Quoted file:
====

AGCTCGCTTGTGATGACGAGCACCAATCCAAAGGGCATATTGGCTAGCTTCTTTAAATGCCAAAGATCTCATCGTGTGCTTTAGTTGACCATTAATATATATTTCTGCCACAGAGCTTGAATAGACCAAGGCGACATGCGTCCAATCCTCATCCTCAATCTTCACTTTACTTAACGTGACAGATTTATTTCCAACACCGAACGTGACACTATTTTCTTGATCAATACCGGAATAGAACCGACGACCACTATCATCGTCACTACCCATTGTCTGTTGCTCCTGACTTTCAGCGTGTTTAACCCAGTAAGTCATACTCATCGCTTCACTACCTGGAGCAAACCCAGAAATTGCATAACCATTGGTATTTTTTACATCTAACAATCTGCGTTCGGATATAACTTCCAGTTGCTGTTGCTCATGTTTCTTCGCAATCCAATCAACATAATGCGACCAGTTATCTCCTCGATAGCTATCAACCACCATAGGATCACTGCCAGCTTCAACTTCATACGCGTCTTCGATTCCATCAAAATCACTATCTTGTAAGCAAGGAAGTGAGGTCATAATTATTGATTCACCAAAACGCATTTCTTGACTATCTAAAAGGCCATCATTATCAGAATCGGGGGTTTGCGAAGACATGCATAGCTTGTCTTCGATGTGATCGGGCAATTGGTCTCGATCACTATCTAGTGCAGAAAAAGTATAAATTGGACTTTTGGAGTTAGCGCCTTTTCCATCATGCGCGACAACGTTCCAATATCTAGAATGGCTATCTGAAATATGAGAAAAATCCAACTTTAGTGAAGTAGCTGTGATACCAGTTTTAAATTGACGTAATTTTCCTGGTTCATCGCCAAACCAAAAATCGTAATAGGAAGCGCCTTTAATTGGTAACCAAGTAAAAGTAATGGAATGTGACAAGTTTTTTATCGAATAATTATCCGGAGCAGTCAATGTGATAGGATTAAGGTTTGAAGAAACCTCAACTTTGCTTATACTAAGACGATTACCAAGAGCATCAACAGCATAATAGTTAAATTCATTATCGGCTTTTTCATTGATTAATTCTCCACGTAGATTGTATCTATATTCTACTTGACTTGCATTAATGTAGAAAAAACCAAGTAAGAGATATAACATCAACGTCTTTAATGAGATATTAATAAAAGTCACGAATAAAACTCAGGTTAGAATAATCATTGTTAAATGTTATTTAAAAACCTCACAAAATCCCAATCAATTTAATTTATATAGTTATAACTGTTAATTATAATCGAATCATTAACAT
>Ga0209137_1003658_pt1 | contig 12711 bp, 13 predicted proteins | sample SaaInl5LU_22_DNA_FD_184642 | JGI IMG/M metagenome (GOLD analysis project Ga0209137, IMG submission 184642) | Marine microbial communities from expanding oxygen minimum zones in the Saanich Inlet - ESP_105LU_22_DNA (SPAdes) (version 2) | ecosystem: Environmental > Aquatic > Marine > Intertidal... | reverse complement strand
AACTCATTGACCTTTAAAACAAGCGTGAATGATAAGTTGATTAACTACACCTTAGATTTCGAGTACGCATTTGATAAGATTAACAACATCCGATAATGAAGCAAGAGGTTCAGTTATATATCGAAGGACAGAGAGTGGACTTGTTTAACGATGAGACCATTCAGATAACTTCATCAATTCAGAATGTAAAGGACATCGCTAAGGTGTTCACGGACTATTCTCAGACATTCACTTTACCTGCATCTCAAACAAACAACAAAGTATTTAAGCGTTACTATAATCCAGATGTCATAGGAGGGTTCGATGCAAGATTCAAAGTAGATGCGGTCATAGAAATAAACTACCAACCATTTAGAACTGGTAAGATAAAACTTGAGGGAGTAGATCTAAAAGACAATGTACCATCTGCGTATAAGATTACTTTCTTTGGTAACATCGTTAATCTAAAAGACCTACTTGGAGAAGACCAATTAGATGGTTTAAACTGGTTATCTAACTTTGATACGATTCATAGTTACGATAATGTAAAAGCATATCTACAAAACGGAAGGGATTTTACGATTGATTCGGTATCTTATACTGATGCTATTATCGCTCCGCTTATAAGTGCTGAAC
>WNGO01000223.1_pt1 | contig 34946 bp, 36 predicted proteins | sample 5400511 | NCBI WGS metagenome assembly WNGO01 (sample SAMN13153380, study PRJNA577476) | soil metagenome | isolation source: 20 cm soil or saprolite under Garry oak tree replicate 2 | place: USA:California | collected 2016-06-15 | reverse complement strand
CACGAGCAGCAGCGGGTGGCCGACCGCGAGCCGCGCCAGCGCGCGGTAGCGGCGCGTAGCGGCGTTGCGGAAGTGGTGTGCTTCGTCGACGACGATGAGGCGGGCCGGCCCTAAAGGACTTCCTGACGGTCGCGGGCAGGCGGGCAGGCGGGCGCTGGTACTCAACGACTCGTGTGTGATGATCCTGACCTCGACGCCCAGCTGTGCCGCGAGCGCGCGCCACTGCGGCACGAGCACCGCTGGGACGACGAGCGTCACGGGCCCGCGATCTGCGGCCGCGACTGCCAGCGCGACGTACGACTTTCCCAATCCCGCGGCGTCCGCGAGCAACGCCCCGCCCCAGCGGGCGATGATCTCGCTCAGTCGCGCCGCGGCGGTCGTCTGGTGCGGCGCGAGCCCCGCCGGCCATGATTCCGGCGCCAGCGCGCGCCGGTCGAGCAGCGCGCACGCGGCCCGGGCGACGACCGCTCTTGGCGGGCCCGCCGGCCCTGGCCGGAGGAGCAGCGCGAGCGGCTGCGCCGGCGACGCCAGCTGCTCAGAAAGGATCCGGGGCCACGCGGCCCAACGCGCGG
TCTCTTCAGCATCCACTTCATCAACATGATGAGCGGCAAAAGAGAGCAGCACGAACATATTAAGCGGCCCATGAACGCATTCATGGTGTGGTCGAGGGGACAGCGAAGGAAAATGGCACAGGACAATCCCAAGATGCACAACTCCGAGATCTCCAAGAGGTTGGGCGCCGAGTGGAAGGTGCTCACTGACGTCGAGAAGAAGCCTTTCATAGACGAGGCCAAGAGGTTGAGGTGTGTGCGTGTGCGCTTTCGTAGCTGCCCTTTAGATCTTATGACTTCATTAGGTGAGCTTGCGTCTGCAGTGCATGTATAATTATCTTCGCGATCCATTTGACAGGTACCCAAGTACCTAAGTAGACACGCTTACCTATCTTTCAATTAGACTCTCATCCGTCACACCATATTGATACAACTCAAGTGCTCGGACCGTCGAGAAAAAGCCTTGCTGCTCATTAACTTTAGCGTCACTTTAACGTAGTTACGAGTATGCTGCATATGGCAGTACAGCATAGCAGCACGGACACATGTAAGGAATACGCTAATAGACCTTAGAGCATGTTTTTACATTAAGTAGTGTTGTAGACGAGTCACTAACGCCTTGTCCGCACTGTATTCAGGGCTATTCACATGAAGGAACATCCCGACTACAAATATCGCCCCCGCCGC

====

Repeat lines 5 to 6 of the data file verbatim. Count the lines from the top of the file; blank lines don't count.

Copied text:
CACGAGCAGCAGCGGGTGGCCGACCGCGAGCCGCGCCAGCGCGCGGTAGCGGCGCGTAGCGGCGTTGCGGAAGTGGTGTGCTTCGTCGACGACGATGAGGCGGGCCGGCCCTAAAGGACTTCCTGACGGTCGCGGGCAGGCGGGCAGGCGGGCGCTGGTACTCAACGACTCGTGTGTGATGATCCTGACCTCGACGCCCAGCTGTGCCGCGAGCGCGCGCCACTGCGGCACGAGCACCGCTGGGACGACGAGCGTCACGGGCCCGCGATCTGCGGCCGCGACTGCCAGCGCGACGTACGACTTTCCCAATCCCGCGGCGTCCGCGAGCAACGCCCCGCCCCAGCGGGCGATGATCTCGCTCAGTCGCGCCGCGGCGGTCGTCTGGTGCGGCGCGAGCCCCGCCGGCCATGATTCCGGCGCCAGCGCGCGCCGGTCGAGCAGCGCGCACGCGGCCCGGGCGACGACCGCTCTTGGCGGGCCCGCCGGCCCTGGCCGGAGGAGCAGCGCGAGCGGCTGCGCCGGCGACGCCAGCTGCTCAGAAAGGATCCGGGGCCACGCGGCCCAACGCGCGG
TCTCTTCAGCATCCACTTCATCAACATGATGAGCGGCAAAAGAGAGCAGCACGAACATATTAAGCGGCCCATGAACGCATTCATGGTGTGGTCGAGGGGACAGCGAAGGAAAATGGCACAGGACAATCCCAAGATGCACAACTCCGAGATCTCCAAGAGGTTGGGCGCCGAGTGGAAGGTGCTCACTGACGTCGAGAAGAAGCCTTTCATAGACGAGGCCAAGAGGTTGAGGTGTGTGCGTGTGCGCTTTCGTAGCTGCCCTTTAGATCTTATGACTTCATTAGGTGAGCTTGCGTCTGCAGTGCATGTATAATTATCTTCGCGATCCATTTGACAGGTACCCAAGTACCTAAGTAGACACGCTTACCTATCTTTCAATTAGACTCTCATCCGTCACACCATATTGATACAACTCAAGTGCTCGGACCGTCGAGAAAAAGCCTTGCTGCTCATTAACTTTAGCGTCACTTTAACGTAGTTACGAGTATGCTGCATATGGCAGTACAGCATAGCAGCACGGACACATGTAAGGAATACGCTAATAGACCTTAGAGCATGTTTTTACATTAAGTAGTGTTGTAGACGAGTCACTAACGCCTTGTCCGCACTGTATTCAGGGCTATTCACATGAAGGAACATCCCGACTACAAATATCGCCCCCGCCGC